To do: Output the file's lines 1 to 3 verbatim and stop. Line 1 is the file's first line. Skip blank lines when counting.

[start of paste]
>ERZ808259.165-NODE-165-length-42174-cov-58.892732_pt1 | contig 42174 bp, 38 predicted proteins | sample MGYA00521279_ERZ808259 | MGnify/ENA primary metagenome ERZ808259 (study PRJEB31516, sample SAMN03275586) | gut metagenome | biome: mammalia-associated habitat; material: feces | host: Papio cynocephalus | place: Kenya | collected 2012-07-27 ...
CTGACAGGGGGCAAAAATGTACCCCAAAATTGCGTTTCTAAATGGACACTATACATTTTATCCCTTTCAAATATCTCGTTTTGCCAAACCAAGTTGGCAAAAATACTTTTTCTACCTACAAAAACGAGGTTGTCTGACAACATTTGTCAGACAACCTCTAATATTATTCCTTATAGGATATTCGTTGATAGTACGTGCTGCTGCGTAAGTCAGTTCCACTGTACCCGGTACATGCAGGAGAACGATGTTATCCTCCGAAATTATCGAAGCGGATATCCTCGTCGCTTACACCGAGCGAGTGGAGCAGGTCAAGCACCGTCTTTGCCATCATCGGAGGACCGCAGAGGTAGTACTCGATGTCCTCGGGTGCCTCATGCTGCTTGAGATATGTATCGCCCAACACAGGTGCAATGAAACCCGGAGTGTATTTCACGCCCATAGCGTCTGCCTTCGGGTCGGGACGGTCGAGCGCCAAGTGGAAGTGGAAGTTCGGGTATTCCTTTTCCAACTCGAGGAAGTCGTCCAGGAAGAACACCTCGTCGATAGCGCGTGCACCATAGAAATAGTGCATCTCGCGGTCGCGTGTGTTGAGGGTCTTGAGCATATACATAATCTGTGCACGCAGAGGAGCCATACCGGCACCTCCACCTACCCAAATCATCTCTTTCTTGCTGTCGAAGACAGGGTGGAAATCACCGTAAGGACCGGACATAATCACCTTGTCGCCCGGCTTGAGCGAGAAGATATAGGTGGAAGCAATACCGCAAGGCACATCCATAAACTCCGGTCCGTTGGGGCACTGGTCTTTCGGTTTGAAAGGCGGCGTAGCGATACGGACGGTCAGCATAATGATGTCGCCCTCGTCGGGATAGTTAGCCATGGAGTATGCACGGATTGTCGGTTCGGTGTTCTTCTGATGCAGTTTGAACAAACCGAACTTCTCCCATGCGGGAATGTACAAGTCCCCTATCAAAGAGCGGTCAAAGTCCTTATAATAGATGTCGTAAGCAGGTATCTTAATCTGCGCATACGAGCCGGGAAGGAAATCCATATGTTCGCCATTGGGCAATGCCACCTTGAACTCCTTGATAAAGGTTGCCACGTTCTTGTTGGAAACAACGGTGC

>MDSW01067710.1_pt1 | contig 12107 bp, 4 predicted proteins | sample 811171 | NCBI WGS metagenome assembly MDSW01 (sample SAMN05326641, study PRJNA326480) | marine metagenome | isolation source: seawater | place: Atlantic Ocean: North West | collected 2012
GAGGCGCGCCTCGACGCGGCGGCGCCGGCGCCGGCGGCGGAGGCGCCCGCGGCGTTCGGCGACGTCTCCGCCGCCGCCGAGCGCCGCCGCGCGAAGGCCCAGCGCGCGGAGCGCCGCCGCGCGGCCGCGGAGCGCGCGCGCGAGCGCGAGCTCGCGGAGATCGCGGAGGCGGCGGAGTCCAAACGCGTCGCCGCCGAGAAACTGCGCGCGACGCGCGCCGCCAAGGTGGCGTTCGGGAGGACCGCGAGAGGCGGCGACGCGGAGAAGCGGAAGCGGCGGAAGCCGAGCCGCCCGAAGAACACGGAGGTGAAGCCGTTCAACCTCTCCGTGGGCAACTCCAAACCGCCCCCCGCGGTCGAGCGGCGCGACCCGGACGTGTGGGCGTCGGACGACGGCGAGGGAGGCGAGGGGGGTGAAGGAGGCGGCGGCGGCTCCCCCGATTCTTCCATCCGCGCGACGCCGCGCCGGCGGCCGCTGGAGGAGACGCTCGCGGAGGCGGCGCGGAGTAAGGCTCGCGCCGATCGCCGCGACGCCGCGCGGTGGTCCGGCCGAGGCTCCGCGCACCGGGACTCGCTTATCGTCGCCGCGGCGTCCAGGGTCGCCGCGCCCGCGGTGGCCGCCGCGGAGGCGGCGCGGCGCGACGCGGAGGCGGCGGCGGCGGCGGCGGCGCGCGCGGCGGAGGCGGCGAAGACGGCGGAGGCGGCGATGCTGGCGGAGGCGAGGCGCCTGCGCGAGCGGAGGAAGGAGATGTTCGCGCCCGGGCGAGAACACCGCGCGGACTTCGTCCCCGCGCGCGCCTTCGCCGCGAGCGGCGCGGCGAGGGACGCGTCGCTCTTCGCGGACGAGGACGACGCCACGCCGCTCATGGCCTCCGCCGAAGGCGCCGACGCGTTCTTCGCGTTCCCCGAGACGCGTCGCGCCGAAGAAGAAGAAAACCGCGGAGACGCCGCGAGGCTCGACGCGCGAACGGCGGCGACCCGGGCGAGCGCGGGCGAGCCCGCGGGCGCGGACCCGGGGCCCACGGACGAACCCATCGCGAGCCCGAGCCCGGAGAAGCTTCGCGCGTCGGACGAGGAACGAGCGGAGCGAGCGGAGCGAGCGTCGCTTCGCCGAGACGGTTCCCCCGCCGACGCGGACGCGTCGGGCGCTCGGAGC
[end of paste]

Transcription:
>ERZ808259.165-NODE-165-length-42174-cov-58.892732_pt1 | contig 42174 bp, 38 predicted proteins | sample MGYA00521279_ERZ808259 | MGnify/ENA primary metagenome ERZ808259 (study PRJEB31516, sample SAMN03275586) | gut metagenome | biome: mammalia-associated habitat; material: feces | host: Papio cynocephalus | place: Kenya | collected 2012-07-27 ...
CTGACAGGGGGCAAAAATGTACCCCAAAATTGCGTTTCTAAATGGACACTATACATTTTATCCCTTTCAAATATCTCGTTTTGCCAAACCAAGTTGGCAAAAATACTTTTTCTACCTACAAAAACGAGGTTGTCTGACAACATTTGTCAGACAACCTCTAATATTATTCCTTATAGGATATTCGTTGATAGTACGTGCTGCTGCGTAAGTCAGTTCCACTGTACCCGGTACATGCAGGAGAACGATGTTATCCTCCGAAATTATCGAAGCGGATATCCTCGTCGCTTACACCGAGCGAGTGGAGCAGGTCAAGCACCGTCTTTGCCATCATCGGAGGACCGCAGAGGTAGTACTCGATGTCCTCGGGTGCCTCATGCTGCTTGAGATATGTATCGCCCAACACAGGTGCAATGAAACCCGGAGTGTATTTCACGCCCATAGCGTCTGCCTTCGGGTCGGGACGGTCGAGCGCCAAGTGGAAGTGGAAGTTCGGGTATTCCTTTTCCAACTCGAGGAAGTCGTCCAGGAAGAACACCTCGTCGATAGCGCGTGCACCATAGAAATAGTGCATCTCGCGGTCGCGTGTGTTGAGGGTCTTGAGCATATACATAATCTGTGCACGCAGAGGAGCCATACCGGCACCTCCACCTACCCAAATCATCTCTTTCTTGCTGTCGAAGACAGGGTGGAAATCACCGTAAGGACCGGACATAATCACCTTGTCGCCCGGCTTGAGCGAGAAGATATAGGTGGAAGCAATACCGCAAGGCACATCCATAAACTCCGGTCCGTTGGGGCACTGGTCTTTCGGTTTGAAAGGCGGCGTAGCGATACGGACGGTCAGCATAATGATGTCGCCCTCGTCGGGATAGTTAGCCATGGAGTATGCACGGATTGTCGGTTCGGTGTTCTTCTGATGCAGTTTGAACAAACCGAACTTCTCCCATGCGGGAATGTACAAGTCCCCTATCAAAGAGCGGTCAAAGTCCTTATAATAGATGTCGTAAGCAGGTATCTTAATCTGCGCATACGAGCCGGGAAGGAAATCCATATGTTCGCCATTGGGCAATGCCACCTTGAACTCCTTGATAAAGGTTGCCACGTTCTTGTTGGAAACAACGGTGC

>MDSW01067710.1_pt1 | contig 12107 bp, 4 predicted proteins | sample 811171 | NCBI WGS metagenome assembly MDSW01 (sample SAMN05326641, study PRJNA326480) | marine metagenome | isolation source: seawater | place: Atlantic Ocean: North West | collected 2012